Crooks have found a new way to steal your identity and, believe it or not, you could be leading them right to it.
A recent study says last year alone, more than five million smart phone users were hit with possible viruses that sent texts without their permission, and even accessed their financial accounts.
Smart phones and tablets can do anything from online banking to navigation but that convenience comes with a cost.
They leave behind an electronic trail and crooks follow those foot prints right to your most valuable information.
Lindsey Watson uses a smart phone and says, "it's like my personal assistant"
Jason Ballenger estimates, "I'm probably on it at least every five minutes."
Rick Harlow is Special Agent in Charge of the Memphis Secret Service bureau.
Harlow told News Channel 3 that number one target for thieves is financial information.
Once the crooks get their hands on it they create fake accounts which are sold internationally and used within hours.
Malicious software commonly known as "malware" is now being designed just for smart phones.
Since Andriod and Apple IOS are used in tablets and iPads it makes all these devices vulnerable to attack.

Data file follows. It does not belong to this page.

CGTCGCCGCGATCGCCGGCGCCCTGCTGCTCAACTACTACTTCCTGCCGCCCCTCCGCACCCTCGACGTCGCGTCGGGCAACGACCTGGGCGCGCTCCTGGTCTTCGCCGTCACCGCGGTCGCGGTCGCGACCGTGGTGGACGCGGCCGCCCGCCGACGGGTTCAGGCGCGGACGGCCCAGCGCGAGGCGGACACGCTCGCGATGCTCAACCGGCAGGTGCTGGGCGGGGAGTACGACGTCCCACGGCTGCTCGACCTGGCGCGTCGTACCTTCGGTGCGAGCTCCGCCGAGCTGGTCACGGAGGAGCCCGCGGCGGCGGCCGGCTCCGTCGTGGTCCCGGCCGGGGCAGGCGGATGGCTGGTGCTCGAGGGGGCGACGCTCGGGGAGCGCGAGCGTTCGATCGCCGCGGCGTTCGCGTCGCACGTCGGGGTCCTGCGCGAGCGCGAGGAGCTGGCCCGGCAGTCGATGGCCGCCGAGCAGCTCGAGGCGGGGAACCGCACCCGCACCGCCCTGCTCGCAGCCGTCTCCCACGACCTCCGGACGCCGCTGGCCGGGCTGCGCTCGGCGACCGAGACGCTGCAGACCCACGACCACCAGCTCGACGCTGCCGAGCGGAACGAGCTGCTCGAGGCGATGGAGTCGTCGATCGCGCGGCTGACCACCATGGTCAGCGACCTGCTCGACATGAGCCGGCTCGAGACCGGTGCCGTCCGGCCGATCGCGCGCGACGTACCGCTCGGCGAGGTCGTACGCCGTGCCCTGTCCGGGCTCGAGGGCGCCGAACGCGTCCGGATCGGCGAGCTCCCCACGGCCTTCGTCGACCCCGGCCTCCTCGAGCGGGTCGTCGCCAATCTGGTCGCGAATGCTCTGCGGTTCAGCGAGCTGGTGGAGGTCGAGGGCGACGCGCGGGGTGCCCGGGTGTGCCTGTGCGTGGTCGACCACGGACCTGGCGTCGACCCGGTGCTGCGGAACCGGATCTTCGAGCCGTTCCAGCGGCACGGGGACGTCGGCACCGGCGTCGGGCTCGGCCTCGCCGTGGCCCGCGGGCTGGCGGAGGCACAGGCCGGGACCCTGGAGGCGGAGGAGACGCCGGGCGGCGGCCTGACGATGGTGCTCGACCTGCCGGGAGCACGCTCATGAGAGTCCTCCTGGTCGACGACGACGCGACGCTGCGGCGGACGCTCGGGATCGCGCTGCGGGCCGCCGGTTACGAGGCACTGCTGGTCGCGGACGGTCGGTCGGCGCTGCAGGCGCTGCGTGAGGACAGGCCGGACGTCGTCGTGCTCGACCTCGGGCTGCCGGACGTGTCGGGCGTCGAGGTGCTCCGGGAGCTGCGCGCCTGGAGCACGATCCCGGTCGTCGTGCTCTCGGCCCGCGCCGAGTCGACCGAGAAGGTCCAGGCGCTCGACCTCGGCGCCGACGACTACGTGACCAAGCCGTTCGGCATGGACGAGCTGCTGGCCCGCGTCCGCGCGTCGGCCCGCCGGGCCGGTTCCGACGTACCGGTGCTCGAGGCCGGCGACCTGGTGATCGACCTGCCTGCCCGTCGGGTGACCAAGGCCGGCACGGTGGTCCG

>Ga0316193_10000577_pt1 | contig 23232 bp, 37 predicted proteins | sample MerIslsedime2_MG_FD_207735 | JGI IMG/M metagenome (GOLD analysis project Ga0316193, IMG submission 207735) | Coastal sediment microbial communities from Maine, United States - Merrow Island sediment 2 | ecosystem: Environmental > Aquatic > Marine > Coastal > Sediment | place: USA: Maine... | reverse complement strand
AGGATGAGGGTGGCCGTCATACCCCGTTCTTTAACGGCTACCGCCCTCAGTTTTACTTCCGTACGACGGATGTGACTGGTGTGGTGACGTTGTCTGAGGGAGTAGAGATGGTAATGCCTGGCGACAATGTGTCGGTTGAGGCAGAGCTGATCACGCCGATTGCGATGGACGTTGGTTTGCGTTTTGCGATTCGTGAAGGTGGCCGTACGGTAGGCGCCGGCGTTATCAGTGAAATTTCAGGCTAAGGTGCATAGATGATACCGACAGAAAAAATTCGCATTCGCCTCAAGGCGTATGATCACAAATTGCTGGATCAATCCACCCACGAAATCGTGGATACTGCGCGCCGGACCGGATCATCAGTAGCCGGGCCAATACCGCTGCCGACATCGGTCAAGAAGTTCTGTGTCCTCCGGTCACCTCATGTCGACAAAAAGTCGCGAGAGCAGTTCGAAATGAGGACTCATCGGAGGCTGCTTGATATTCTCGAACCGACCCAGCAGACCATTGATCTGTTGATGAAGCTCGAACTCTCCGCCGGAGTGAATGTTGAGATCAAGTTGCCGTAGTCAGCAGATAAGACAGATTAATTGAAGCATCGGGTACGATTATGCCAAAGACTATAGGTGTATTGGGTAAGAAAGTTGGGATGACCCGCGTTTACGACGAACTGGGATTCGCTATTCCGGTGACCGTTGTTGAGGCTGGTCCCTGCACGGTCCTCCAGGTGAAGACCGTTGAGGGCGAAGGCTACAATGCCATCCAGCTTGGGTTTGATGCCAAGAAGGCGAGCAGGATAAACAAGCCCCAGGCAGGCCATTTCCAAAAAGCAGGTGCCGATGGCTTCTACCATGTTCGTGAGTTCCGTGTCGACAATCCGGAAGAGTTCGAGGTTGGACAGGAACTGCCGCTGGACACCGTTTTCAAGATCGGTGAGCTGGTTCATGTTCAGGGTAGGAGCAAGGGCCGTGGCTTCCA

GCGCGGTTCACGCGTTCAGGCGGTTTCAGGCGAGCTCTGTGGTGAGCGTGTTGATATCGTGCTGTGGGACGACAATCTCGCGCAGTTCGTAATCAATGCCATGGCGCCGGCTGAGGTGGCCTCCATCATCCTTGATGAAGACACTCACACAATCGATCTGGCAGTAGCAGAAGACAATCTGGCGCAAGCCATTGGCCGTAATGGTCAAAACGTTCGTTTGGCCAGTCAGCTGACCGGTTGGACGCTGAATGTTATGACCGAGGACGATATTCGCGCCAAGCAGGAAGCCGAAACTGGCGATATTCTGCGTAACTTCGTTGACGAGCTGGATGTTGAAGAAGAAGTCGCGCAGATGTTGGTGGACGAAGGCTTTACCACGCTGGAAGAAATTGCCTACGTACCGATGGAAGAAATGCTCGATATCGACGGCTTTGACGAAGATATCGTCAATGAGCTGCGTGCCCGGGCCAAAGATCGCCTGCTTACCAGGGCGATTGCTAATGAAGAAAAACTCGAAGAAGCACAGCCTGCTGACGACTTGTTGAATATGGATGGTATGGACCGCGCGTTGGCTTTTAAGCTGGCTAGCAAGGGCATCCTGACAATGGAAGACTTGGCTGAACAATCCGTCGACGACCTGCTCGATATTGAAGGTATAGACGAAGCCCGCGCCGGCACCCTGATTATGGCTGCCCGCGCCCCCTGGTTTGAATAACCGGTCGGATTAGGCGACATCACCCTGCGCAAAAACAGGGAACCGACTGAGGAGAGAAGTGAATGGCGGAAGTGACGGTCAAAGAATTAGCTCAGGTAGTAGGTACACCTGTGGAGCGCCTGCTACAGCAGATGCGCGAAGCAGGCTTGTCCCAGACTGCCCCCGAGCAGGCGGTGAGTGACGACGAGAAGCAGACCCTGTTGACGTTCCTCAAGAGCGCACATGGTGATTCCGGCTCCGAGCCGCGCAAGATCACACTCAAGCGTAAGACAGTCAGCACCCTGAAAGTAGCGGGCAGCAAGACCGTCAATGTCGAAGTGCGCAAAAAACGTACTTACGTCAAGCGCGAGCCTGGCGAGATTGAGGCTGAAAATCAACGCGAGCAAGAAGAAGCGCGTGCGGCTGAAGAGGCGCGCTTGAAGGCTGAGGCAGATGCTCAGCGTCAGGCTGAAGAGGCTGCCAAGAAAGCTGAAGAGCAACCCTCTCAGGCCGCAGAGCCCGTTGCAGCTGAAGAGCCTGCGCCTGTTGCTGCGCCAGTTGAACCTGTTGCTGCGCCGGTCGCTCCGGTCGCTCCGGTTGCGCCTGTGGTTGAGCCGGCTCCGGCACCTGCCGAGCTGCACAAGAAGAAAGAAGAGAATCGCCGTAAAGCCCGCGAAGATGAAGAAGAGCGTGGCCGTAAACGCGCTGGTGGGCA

Harlow points out, "We all store lots of information on our cell phones, on our tablets."
The malware, usually hidden in a program or app, monitors your activity, searches for passwords and sends the information back to who ever created it.
Harlow explained if a transaction takes place with valid information, it's often difficult to prove it wasn't you, he says, "Criminals use our banking laws and the way we conduct business, our convenience against us."
Three are some simple steps to avoid getting malware on your devise.
Harlow says to only download from a recognized source like the Google store, or iTunes because, "Those apps are already vetted"
That means they have been screened for malware.
He also, recommends to never "jailbreak" a device, disabling those security features makes it easier for malware to sneak in through non-vetted apps.
Lastly, Harlow put emphasis on passwords, "Passwords are the most important thing, strong passwords."
He told News Channel 3, that means using upper case, lower case, numbers, and symbols.
If you don't, he warns, "It's easy to crack and your giving your information away."
Harlow also had one last piece of advise.
Never handle sensitive information on public wifi.
Thieves can easily intercept that information without your knowledge and without a lot of work.